HP has added Intel's latest 6th-generation Skylake CPU and the screen itself is an IPS display, allowing for wide viewing angles. The screen also comes with a 3440 x 1440 resolution as well as 4.9 million pixels and a 21:9 aspect ratio. According to HP, the Envy 34's display offers 99% of the sRGB color gamut and also has Technicolor certification.

As far as CPU options are concerned, the Envy 34 comes with a Core i5 or Core i7 Skylake dual-core with integrated graphics standard. If this isn't quite good enough for you then you can always opt for the GeFOrce GTX 960A. Nvidia typically special OEM versions of its GPUs, which generally means that this version will be a bit slower than the consumer model.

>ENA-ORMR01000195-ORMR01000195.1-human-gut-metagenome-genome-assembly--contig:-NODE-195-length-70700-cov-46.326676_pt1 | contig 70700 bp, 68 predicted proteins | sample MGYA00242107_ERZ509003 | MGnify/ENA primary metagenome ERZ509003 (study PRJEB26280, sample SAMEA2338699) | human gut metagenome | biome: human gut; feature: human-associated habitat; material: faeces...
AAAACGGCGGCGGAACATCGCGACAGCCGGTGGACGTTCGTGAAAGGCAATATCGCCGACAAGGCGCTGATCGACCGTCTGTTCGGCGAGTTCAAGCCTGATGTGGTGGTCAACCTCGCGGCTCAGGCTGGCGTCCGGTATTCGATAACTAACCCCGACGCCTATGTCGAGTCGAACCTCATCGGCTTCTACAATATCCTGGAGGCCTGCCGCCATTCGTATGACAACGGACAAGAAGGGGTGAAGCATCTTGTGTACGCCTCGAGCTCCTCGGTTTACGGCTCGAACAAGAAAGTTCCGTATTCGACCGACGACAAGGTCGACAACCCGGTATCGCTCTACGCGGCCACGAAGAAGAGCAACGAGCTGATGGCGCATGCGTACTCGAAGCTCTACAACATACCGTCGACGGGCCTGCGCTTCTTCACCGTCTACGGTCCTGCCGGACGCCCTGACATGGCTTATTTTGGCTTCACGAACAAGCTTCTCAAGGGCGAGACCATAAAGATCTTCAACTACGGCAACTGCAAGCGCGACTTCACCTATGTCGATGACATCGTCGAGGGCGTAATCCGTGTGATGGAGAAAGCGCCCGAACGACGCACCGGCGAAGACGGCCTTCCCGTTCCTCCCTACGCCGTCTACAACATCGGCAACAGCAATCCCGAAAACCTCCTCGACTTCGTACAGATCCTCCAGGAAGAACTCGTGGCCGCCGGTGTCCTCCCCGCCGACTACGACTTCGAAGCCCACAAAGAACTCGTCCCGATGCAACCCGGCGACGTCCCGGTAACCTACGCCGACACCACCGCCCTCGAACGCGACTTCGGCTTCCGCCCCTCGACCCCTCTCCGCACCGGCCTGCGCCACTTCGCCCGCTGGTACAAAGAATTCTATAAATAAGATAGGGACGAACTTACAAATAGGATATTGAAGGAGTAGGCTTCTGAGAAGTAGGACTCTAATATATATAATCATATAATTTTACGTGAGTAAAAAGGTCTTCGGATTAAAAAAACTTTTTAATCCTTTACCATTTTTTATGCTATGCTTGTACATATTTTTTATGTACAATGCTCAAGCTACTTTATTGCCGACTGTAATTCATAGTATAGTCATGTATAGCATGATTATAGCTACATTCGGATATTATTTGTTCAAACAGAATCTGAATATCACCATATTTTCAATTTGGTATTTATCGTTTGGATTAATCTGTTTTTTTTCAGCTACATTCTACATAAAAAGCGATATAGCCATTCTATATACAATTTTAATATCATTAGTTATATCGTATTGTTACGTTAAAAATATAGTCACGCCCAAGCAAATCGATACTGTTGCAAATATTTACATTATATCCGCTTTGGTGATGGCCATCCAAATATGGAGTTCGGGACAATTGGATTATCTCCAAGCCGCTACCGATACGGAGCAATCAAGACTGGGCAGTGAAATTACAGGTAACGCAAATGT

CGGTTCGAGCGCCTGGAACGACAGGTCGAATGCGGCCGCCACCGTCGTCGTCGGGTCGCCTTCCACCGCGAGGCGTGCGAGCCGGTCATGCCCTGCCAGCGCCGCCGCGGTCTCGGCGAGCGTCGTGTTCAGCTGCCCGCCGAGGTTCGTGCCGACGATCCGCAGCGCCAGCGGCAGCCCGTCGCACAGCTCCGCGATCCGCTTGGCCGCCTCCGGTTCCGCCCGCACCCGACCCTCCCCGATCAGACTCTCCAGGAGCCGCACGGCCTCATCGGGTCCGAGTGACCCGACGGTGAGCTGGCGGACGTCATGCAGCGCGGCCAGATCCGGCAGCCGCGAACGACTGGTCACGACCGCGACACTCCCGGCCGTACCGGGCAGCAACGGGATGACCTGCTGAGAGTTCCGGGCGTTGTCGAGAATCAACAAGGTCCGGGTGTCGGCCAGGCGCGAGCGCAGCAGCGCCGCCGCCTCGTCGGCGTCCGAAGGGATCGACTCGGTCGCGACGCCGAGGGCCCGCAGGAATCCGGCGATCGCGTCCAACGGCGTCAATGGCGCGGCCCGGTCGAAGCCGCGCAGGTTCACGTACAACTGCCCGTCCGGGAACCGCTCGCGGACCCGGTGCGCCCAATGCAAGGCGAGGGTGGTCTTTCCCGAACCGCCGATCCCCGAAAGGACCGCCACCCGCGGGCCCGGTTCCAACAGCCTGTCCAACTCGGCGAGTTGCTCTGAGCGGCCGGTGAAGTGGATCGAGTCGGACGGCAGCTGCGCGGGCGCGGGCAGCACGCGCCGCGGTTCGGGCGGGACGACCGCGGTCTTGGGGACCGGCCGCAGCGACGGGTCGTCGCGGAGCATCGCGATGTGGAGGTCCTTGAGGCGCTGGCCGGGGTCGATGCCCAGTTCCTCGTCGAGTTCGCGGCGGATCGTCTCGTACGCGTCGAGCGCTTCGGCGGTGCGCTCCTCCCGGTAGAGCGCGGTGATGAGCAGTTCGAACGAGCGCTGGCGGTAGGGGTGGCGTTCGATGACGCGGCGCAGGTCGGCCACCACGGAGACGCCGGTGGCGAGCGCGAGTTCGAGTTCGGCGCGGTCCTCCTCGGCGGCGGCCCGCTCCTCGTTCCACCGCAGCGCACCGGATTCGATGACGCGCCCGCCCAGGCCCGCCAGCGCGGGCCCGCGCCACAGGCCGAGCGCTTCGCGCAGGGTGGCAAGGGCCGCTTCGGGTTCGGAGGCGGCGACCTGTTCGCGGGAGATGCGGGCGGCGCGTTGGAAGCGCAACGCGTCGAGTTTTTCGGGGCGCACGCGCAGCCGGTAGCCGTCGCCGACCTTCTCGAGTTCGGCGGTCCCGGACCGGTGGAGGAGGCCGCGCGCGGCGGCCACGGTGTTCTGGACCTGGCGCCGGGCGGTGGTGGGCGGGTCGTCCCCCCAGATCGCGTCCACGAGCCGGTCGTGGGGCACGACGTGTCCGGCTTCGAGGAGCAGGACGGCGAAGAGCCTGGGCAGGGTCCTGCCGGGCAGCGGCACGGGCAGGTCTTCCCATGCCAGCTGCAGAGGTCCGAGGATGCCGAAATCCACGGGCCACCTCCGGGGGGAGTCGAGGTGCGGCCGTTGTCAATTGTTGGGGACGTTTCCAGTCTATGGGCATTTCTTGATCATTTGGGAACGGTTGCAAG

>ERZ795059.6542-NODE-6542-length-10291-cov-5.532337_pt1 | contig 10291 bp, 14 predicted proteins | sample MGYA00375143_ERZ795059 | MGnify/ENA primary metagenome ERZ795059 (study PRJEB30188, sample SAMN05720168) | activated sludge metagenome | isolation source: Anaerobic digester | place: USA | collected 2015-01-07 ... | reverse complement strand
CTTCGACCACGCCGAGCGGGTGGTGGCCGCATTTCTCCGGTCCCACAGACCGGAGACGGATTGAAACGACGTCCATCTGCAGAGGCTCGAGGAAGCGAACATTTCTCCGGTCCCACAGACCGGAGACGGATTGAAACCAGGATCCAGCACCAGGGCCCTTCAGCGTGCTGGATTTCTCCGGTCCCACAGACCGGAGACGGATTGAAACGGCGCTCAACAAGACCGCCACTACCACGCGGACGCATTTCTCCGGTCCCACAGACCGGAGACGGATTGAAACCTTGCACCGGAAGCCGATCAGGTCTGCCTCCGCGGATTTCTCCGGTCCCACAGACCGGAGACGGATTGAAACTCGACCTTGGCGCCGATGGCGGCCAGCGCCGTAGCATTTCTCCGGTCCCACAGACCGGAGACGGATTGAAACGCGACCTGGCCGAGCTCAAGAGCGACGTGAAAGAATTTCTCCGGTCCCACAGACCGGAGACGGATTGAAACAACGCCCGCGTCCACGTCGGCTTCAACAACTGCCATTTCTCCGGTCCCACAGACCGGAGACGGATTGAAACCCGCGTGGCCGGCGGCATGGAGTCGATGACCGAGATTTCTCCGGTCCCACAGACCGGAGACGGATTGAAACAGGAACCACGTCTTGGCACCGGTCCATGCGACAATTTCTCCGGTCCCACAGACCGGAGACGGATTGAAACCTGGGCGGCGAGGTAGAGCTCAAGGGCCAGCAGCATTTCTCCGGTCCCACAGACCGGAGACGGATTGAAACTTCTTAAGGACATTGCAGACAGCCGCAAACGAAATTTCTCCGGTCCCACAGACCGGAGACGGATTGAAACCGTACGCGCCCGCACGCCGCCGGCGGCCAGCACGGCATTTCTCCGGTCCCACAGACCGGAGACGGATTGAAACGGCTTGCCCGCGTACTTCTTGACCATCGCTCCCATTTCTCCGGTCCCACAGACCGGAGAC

In terms of RAM storage there is included 8GB or 16GB of DDR4 with storage options ranging from 128GB SSDs to as much as 2TB hard drives and hybrid drives. Naturally, the lower specs come with the base priced model of the Envy 34, which in this case will run you $1,800 USD.

If the Envy 34 seems a bit too big for you liking, the you will be happy to know that HP is also offering 27-inch and 24-inch models, known as the Envy 27 and Envy 24, respectively. Both of these versions mirror the internal hardware of the Envy 34, with the Skylake Core i5 and Core i7 chips as well as similar RAM and storage options. However, on these devices HP is giving consumers the option of AMD Radeon R7 or Radeon R9 graphics.

In addition to that, the panels on the Envy 27 and Envy 24 are flat, instead of curved. Both are Technicolor certified and have resolutions from standard 1080x1920 HD up to Ultra HD 4K. The Envy 24 starts at $1,000 with the Envy 27 starting at $1,200.